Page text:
Prime Minister Tony Abbott has ruled out making changes to the eligibility or indexation of the age pension for the next three years.
Responding to speculation that the government would seek to change pension rules in next month’s budget, Abbott said in a pre-budget speech at the Sydney Institute yesterday he would keep his 2012 pre-election promise not to change the age pension for now.
“To keep our commitments, there will be no changes to the pension during this term of parliament but there should be changes to indexation arrangements and eligibility thresholds in three years’ time,” said Abbott.
However, the government looks likely to proceed with its plans to raise the retirement age to 70, as previously flagged by Treasurer Joe Hockey. Fairfax reports the change will come into effect around 2029.
“I want to assure vulnerable people that the age pension won’t be less tomorrow than it is today and that people turning 65 tomorrow are certainly not going to have to wait five years to retire,” said Abbott.
“Still, with four out of five seniors on the pension, the number of workers per retiree dropping from five to three by 2050, and more than 1000 people becoming eligible for the age pension every single week, long-term reform is essential and unavoidable,” he said.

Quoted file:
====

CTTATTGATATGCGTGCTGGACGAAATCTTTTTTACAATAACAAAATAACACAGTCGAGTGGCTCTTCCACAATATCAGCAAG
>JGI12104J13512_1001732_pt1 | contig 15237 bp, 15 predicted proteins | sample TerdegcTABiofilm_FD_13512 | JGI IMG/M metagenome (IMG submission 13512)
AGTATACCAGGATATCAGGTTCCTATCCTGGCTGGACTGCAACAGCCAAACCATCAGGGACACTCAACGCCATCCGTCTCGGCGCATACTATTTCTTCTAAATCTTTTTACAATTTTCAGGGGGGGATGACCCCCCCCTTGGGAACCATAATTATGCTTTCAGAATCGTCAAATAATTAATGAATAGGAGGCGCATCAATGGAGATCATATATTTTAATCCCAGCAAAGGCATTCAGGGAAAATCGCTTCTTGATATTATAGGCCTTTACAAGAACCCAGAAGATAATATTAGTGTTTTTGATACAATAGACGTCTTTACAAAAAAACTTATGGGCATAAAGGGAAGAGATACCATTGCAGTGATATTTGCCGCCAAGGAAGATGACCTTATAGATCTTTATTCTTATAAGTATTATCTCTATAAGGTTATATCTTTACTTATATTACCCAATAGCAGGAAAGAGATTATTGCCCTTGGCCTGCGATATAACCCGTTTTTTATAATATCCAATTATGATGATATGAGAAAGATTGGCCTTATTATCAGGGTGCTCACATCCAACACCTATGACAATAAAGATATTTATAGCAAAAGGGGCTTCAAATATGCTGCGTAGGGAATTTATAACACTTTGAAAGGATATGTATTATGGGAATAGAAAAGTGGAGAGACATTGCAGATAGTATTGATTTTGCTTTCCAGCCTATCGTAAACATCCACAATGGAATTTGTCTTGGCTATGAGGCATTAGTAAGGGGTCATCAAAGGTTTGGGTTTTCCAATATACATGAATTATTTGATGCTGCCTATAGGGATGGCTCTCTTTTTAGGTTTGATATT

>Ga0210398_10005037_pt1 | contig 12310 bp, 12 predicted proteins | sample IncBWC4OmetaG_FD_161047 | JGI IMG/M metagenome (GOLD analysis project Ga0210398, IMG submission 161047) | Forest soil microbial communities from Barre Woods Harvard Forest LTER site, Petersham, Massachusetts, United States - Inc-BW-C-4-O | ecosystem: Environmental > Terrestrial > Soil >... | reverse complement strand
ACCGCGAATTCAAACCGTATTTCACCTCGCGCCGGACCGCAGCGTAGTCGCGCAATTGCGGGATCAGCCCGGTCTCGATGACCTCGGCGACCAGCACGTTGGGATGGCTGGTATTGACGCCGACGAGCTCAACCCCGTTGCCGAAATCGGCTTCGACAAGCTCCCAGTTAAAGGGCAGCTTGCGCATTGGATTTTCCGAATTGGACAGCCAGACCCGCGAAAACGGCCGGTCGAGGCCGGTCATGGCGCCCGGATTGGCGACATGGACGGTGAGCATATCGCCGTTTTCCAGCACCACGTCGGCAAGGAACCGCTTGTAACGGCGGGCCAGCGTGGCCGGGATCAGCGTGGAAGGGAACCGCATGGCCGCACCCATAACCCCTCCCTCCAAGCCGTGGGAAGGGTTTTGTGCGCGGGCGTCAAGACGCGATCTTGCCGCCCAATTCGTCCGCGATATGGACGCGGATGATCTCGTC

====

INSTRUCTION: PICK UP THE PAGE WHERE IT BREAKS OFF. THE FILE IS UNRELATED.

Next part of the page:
Abbott used the occasion to confirm some inclusions in his government’s first budget, including the introduction of co-payments for GP visits and cuts to disability and other welfare payments and family tax benefits.
The Prime Minister did not rule out a temporary increase in personal income tax, the so called ‘debt levy’, which has been slammed by business groups who have warned that it would hit small businesses the hardest.
However, Abbott said the budget will affect all taxpayers and that if implemented the measures included in the budget will “make personal tax cuts much more likely in four or five years’ time”.
“The budget pain will be temporary but the economic improvement will be permanent,” he said. “I can assure you that everyone will be involved, including high income earners such as members of parliament.”